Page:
Additionally, as shown in FIGS. 1-5, external blast protection shields 180 may be provided, if desired. The external blast protection shields 180 protect against bomb blasts or mine explosions, or other explosions that could occur under the vehicle 300. As with the external protection shield 130, the external blast protection shields 180 do not require structural modification (and possible weakening) of the host vehicle 300. The external blast protection shields 180 may be removably bolted to the vehicle 300 or otherwise removably attached using connectors, whether as described herein or conventional in the art.

Referring now to FIGS. 6-10, there is shown a self-supporting armor assembly 200 that is similar to that of the self-supporting armor assembly 100 of FIGS. 1-5. However, the self-supporting armor assembly 200 has been adapted for use in a different vehicle 300′. For example, the self-supporting armor assembly 200 of the particular embodiment of FIGS. 6-10 has' been specifically tailored for use within a VOLVO® Truck, model FH12, also with removable door protection.

As with the previously described embodiment, the self-supporting armor assembly 200 is made up of a front protective windshield assembly 210, 215, 220, side protection panels 250 and a rear protection panel 260. Because of the design of the truck 300′, the rear protection panel 260 has been split into an upper rear protection panel portion 260b and a lower rear protection panel portion 260c, as shown in FIG. 8, to accommodate the restrictive environment within the interior of the truck 300′. A protective door portion 240 is hingedly attached to the side protection panels 250 to allow the rear of the door 240 to swing outward on its hinge.

The modular self-supporting armor assembly 200 can be brought into the cab of the truck 300′ and assembled therein to form a free-standing armored cage within the cab of the truck 300′. As with the embodiment of FIGS. 1-5, the panels can be held together using overlay portions formed into the panels, corner brackets, such as corner brackets 265 of FIG. 8, tabs or other structures for removably joining the panels. If desired, a connection to the enclosing body (see, i.e., truck 300′ in FIG. 10) can be made using specialized brackets (i.e., 270a and/or 270b) or other means, as is appropriate to the particular case. The upper and lower holding brackets 270a and 270b, respectively, of the present embodiment have been particularly adapted to the present model of truck 300′. If possible, they are laid out to mate with an existing fixation point in the vehicle 300′. Otherwise a special fixation point can be made.

The present self-supporting armor assembly 200 includes a rear window portion 260a window portion 260a formed in the rear protection panel 260 and aligned with a window in the vehicle 300′. A further armored window panel may be affixed to the rear protection panel 260 over the window portion 260a, as shown in FIG. 9, to provide further protection. The panel 260 can be locked and unlocked to retain visibility through the window in the vehicle 300′. This is yet another example of how the armored panels that make up the self-supporting armor assembly of the present invention can be particularly adapted to each structure in which it is to be used.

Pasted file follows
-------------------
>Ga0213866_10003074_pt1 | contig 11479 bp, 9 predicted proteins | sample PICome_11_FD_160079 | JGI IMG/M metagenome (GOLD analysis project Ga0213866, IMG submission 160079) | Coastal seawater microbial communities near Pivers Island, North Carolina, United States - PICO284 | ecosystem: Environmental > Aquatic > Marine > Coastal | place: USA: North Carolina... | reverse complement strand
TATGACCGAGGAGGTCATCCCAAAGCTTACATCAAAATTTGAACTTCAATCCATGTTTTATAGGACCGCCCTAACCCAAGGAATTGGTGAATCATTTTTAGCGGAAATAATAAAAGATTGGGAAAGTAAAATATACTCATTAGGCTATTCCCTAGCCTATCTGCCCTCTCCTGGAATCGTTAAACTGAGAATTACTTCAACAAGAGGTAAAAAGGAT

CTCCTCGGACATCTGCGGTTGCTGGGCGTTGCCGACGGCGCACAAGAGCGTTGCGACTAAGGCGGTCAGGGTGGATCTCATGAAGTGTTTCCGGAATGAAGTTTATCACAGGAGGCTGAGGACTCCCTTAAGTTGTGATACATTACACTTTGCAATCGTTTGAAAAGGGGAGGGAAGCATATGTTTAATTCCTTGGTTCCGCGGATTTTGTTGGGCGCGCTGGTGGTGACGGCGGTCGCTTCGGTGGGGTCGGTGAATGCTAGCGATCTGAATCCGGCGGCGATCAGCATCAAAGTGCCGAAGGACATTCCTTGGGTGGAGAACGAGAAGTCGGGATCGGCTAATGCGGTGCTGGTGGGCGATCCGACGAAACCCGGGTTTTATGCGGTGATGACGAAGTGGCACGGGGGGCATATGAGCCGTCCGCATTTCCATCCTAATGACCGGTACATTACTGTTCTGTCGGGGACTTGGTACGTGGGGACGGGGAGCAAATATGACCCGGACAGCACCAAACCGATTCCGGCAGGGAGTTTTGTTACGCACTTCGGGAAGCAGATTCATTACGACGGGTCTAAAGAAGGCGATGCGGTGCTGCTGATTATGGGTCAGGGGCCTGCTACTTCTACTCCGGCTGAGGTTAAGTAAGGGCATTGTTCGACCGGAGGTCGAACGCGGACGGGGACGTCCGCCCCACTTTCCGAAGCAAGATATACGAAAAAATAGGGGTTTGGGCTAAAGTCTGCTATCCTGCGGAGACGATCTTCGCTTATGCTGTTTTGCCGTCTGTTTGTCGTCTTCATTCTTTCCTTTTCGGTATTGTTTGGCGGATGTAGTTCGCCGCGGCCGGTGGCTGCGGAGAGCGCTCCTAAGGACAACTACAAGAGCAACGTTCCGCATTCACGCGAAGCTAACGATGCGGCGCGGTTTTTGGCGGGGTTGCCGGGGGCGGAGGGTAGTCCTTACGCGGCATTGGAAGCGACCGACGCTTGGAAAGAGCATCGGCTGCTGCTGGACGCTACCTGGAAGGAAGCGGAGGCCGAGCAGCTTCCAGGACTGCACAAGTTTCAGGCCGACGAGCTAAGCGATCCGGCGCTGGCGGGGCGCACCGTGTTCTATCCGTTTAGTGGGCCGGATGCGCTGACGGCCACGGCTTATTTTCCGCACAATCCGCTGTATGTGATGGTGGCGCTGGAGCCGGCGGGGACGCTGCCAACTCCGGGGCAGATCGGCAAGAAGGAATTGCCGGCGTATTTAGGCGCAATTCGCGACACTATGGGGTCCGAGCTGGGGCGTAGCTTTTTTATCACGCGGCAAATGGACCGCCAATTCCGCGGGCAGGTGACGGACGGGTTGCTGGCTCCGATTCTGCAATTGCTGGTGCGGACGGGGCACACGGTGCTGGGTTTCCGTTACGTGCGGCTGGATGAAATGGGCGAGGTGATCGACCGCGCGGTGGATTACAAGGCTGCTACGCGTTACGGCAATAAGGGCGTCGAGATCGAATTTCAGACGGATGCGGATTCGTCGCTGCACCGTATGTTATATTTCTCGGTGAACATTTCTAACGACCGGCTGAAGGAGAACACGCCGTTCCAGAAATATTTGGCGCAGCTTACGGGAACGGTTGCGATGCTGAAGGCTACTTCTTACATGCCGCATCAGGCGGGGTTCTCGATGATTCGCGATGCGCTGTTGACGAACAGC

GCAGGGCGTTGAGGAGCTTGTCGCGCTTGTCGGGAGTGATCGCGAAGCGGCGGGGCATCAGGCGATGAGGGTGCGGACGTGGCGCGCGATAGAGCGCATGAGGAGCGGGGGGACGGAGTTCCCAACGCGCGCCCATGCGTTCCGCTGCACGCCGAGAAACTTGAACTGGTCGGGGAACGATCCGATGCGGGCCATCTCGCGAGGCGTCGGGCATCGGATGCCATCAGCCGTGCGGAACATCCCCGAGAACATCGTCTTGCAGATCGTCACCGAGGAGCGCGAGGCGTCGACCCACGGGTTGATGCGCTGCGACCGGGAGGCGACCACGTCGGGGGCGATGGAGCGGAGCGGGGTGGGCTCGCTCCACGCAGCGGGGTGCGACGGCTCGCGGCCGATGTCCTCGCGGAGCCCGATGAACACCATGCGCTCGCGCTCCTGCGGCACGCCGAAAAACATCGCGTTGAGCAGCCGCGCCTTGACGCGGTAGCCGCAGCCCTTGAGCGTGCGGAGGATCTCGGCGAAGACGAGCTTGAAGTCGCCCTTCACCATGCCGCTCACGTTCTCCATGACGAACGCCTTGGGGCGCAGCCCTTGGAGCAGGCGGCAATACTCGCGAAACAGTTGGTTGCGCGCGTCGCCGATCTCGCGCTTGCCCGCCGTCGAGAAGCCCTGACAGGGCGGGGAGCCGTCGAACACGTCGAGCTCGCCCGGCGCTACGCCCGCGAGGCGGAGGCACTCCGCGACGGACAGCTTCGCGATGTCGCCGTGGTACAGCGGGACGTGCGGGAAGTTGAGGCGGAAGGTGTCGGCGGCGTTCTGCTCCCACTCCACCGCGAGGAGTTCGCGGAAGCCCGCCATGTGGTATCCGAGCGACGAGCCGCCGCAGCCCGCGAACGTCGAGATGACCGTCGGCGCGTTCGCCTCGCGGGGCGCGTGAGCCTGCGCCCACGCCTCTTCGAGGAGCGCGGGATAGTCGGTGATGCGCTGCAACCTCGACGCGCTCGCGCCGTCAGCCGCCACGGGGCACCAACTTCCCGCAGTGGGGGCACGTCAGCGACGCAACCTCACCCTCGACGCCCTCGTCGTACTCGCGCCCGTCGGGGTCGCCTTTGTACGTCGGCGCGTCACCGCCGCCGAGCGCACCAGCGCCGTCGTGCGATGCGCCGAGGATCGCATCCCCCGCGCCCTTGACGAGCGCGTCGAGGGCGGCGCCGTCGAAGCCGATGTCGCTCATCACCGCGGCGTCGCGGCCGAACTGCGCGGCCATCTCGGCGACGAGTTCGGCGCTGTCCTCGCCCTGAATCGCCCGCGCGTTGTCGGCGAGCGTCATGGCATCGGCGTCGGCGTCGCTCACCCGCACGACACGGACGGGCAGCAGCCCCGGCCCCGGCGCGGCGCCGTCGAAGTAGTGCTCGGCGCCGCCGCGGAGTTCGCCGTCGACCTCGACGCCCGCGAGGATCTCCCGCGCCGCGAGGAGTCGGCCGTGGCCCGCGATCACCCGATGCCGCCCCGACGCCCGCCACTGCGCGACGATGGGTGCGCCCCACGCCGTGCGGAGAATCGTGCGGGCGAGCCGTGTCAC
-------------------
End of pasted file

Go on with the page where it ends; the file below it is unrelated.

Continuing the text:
As with the previous embodiment, additional external protection may be added to the modular self-supporting armor assembly 200, for further protection. For example, an external protective shield 230 and external blast shields 280 affixed to the vehicle 300′ by external supports, such as supports 290, or may be otherwise connected. Note that the supports 290 differ from the supports 190 of FIGS. 1-5, because the supports 290 have been particularly adapted to the external contour of the vehicle 300′, whereas the supports 190 have been adapted to that of the vehicle 300.

The invention can be assembled in a short period of time and, because it does not require any modification of the enclosing cabin, can be removed following the assembly steps in reverse order. Because the parts are not altered, they can be reassembled later in another vehicle of the same kind (or similar kind if parts are interchangeable). Further, because of the nature of the assembly, replacement parts can be used to repair an affected unit without modifying any of the other parts or the host cabin itself. If any part of the assembly 100, 200 becomes damaged, thereby compromising its integrity, the need for repair is not required because the part can be exchanged for a like, standardized part.

Using the present invention, additional protection can be provided based on the choice of the type of armor materials and a focus upon the directions from where the threat is coming. For example, if desired, a roof (not shown) can be attached to the structures 100, 200. Additionally, if desired, a floor can be provided (i.e., a specially fabricated armoring blanket) to provide protection from bomb blasts that may occur below the vehicle.

To provide for optimum protection, the structure, 100, 200 should be fitted particularly to the specific case. Additionally, the parts chosen for the assembly should be chosen from materials suited to provide the best performance for the desired environment where the assembly 100, 200 is to be used. Additionally, the parts can be fabricated so as to be useful in any of the structures, so that they can be interchangeable, as needed.